Ever since it set up shop in Makati’s rejuvenated Poblacion district in April earlier this year, Japanese-Peruvian restaurant Japonesa has been a hit with the area’s nightlife crowd.
As with most places in Poblacion, Japonesa has quickly formed a reputation for being the place to be, especially with the so-called cool kids. That’s because of its winning combination of delicious Japanese-Peruvian fare, free-flowing cocktails to knock back, and music to feel high on. It’s Poblacion, after all, and there’s got to be a party going on somewhere.
According to Japonesa owner and Notorious Concepts CEO James Thomas, this is exactly the game he identified when he decided to move into the neighborhood at the height of the pandemic in 2020.
“As far as the nightlife component, it’s a given that any spot in Poblacion would need to have a strong drinking and music culture,” he says. “Most spots there are nightlife-centric, so having very interesting food to go along with the alcohol is a must if you want to stand out.”
“As far as the nightlife component, it’s a given that any spot in Poblacion would need to have a strong drinking and music culture,” Notorious Concepts CEO James Thomas says. “Most spots there are nightlife-centric, so having very interesting food to go along with the alcohol is a must if you want to stand out.”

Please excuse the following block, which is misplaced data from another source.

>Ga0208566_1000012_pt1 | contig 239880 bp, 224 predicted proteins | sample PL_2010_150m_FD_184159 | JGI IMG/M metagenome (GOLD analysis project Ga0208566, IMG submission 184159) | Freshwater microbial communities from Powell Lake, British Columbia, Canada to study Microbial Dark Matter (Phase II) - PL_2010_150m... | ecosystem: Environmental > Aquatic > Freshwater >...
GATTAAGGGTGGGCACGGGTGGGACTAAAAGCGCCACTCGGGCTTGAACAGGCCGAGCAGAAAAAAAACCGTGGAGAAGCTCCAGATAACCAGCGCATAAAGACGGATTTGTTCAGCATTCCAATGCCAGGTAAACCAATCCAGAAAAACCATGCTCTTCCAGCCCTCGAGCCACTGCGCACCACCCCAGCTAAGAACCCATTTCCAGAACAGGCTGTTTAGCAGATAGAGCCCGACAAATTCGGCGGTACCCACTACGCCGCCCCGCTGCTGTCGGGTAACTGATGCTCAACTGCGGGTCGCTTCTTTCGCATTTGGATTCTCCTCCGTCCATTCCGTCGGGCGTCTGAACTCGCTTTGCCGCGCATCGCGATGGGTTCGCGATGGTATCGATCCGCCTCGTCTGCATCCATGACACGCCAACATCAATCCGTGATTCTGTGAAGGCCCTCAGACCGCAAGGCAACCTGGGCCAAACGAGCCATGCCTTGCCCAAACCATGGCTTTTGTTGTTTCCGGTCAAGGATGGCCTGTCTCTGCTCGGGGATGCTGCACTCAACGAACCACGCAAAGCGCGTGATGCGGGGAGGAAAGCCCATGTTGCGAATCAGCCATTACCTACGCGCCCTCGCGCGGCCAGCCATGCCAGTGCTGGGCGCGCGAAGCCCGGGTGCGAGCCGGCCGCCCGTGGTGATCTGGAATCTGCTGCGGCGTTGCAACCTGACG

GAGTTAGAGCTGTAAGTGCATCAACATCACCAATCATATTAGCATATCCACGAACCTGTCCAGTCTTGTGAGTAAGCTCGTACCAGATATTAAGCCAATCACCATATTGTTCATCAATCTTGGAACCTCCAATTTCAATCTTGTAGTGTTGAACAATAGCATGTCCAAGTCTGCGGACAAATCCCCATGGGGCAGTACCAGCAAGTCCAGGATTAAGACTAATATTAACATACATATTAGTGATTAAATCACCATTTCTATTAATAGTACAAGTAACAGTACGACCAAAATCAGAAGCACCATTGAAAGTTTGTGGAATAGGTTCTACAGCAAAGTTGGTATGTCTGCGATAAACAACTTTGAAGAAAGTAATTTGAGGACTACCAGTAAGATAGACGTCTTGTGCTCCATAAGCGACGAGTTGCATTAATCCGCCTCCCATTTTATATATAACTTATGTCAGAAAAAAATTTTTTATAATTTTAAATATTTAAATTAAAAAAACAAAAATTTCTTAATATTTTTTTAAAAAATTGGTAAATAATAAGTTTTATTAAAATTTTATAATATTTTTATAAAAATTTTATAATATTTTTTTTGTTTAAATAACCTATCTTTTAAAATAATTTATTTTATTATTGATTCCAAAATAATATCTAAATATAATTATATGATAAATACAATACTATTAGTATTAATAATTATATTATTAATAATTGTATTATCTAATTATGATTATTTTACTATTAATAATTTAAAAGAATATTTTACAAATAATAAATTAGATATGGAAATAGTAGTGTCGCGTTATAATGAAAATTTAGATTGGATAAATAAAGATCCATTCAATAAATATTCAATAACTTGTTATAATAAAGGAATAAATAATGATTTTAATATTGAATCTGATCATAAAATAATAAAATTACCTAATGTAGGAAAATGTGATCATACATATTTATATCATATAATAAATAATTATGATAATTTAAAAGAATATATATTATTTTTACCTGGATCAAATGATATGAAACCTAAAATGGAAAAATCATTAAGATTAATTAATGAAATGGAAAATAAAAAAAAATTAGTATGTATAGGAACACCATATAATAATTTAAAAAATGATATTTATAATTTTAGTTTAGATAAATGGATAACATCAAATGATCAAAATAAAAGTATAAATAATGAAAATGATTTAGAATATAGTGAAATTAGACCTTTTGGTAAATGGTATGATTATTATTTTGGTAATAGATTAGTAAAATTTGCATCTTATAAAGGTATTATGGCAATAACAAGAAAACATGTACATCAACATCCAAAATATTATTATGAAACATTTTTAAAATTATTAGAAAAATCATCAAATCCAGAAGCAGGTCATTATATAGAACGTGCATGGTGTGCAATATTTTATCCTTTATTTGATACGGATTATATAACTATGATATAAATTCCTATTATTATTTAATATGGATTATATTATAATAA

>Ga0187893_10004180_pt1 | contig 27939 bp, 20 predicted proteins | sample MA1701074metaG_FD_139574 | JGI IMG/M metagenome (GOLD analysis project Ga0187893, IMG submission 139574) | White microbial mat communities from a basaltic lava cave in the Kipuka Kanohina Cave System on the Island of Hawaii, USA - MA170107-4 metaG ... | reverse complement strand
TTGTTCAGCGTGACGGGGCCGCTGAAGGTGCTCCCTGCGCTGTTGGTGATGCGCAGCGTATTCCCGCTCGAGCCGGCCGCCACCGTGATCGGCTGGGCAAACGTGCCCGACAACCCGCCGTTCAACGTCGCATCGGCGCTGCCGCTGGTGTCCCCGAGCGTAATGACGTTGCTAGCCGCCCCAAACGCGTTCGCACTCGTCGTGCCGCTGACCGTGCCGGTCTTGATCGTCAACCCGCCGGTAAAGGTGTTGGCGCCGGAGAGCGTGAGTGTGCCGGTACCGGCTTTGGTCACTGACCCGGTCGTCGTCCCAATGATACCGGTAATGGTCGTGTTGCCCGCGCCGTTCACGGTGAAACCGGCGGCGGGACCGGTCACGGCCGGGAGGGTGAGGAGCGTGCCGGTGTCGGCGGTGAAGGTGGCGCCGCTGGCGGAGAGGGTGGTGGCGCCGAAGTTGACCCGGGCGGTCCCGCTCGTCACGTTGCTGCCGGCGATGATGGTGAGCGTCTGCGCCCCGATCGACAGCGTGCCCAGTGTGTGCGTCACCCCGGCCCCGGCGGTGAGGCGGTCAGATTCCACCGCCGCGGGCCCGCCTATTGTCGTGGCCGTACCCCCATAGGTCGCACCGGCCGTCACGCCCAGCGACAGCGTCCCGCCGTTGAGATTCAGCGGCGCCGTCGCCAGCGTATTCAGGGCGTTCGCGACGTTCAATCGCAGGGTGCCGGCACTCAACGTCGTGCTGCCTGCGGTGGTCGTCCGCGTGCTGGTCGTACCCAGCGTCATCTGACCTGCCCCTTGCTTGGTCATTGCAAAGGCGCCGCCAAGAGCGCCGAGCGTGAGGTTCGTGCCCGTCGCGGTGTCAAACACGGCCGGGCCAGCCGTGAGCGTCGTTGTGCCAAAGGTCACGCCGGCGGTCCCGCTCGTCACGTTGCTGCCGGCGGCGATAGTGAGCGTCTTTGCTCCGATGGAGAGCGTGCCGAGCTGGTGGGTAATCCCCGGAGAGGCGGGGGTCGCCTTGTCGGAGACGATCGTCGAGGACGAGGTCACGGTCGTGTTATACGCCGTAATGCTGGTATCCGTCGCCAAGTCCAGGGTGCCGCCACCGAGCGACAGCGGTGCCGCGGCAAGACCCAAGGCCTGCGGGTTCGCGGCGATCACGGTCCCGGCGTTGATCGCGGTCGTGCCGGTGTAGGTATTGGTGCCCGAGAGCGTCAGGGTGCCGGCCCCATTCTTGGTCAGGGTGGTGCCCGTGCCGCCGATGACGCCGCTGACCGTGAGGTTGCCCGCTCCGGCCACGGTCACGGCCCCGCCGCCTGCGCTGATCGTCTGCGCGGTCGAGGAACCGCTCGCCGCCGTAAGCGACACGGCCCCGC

As a result of its strong identity and offerings, Japonesa has been able to attract a diverse crowd of diners. Thomas identifies people from a wide variety of age groups, cities, and other demographics who have come to check out what the restaurant is all about. It’s safe to say that it’s managed to connect with people, a factor that everyone knows defines the most successful endeavors.
After a few months of living solely by night, Thomas decided to expand Japonesa’s operations to lunchtime. The restaurant now opens at 11 a.m. to serve office workers in the area looking to have exciting and energizing food for lunch.
“We’ve been getting a lot of feedback from guests who wished we were open for lunch so they could order takeout,” says Thomas. “We also found that some of our older patrons who regularly held their family gatherings on Saturdays or Sundays were looking for a new lunch spot to throw into their mix.”
And why wouldn’t they? Especially when versatile flavors from Japan and Peru are on full display. While customers expect fusion fare (which can admittedly feel overdone and tired), Japonesa seems to execute this formula to great effect.
The Sake Tiraditos is a good introduction to the restaurant with bite-sized Norwegian salmon showered in cucumber and a green garlic sauce. It’s light but mighty in flavors to get the palate going for more high-octane options like the crowd favorite La Japonesa—whose crispy rice and spicy tuna layers are insanely addicting with the green chili—and the Lengua Katsu (beef tongue katsu and creamy potatoes) that’s cooked to virtually melt in your mouth with the potatoes and eliminate feelings of midday stress.